Although she personally did not want to be involved in Charles Taylor's case due to fear, the court ruling has ordered her to appear on a trial this month.
Supermodel Naomi Campbell has been summoned to testify in court later this month as part of an ongoing war crimes trial over a "blood diamond" she was allegedly given by former Liberian president Charles Taylor.
The British beauty has become embroiled in a court case at The Hague involving Taylor, who has pleaded not guilty to a series of charges, including murder, torture and terrorism, stemming from Sierra Leone's 1991-2002 civil war.
The disgraced ex-leader has also been accused of handing Campbell a 'blood diamond' - a term for jewels sold to finance conflicts - in 1997 after a dinner party in South Africa, hosted by then-president Nelson Mandela. Prosecutors asked for Campbell to be subpoenaed to testify - a request opposed by her lawyers and the legal team representing Taylor.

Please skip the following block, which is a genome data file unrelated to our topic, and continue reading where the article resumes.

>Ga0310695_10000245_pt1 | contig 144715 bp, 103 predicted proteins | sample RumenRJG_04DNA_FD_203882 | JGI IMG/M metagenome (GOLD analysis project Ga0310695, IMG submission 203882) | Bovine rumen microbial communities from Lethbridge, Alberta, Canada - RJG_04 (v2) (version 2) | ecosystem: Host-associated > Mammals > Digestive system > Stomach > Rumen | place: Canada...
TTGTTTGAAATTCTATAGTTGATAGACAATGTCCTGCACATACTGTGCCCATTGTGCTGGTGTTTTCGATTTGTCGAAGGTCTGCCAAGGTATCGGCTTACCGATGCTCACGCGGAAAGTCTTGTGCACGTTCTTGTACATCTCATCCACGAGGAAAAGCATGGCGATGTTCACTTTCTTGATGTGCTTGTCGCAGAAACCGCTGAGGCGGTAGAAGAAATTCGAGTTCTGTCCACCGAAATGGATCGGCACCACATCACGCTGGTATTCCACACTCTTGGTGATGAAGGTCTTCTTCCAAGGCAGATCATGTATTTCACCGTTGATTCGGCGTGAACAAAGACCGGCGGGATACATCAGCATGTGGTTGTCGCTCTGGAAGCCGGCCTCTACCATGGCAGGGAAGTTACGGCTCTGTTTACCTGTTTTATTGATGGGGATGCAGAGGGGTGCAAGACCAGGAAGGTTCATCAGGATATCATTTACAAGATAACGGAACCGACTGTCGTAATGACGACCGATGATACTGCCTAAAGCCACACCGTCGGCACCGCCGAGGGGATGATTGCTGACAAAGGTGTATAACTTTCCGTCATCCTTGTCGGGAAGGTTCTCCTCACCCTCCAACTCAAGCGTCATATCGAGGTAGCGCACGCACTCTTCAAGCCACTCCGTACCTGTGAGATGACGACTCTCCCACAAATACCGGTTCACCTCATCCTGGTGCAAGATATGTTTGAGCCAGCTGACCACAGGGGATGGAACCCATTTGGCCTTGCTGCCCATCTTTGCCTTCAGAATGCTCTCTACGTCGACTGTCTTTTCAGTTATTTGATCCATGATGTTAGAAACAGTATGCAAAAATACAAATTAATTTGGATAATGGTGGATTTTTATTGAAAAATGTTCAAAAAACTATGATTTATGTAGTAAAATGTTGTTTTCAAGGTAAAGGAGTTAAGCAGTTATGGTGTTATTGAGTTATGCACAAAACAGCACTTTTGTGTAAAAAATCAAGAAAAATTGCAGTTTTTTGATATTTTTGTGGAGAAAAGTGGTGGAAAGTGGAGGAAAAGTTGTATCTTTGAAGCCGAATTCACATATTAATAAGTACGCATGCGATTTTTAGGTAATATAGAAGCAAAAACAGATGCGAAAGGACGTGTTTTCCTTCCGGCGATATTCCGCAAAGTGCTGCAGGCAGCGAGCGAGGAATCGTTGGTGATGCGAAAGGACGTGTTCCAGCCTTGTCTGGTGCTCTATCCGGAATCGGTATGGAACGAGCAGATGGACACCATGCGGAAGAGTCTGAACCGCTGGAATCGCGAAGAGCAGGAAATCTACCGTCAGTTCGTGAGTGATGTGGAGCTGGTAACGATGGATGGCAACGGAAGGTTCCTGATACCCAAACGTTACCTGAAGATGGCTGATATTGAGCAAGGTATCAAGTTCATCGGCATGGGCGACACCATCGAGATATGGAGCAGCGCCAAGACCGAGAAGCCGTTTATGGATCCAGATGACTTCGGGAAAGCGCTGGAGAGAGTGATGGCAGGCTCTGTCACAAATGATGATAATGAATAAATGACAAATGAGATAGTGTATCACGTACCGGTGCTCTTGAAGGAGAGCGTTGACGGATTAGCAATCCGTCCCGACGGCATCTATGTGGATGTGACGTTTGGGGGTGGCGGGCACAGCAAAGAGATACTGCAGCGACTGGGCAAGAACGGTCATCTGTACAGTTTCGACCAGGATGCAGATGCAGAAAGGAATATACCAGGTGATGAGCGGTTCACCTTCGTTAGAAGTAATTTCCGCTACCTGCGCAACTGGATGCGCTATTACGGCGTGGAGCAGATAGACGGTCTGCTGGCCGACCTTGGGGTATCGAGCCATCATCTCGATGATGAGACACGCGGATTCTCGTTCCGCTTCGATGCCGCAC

In a recent interview, Campbell confessed she was worried about her safety if she was called to testify in the trial, telling Oprah Winfrey, "I don't want to be involved in this man's case; he has done some terrible things and I don't want to go and put my family in danger."
But a ruling given on Wednesday, June 30 granted prosecutors' request for a subpoena compelling Campbell to testify. The decision also allowed authorities to call on actress Mia Farrow and Campbell's former agent Carole White, both of whom were present at Mandela's dinner party.
The Special Court for Sierra Leone, based at The Hague, has now ruled Campbell will be called as a witness on July 29. If Campbell fails to appear in court, she could be sentenced to up to seven years in jail as punishment, according to the subpoena.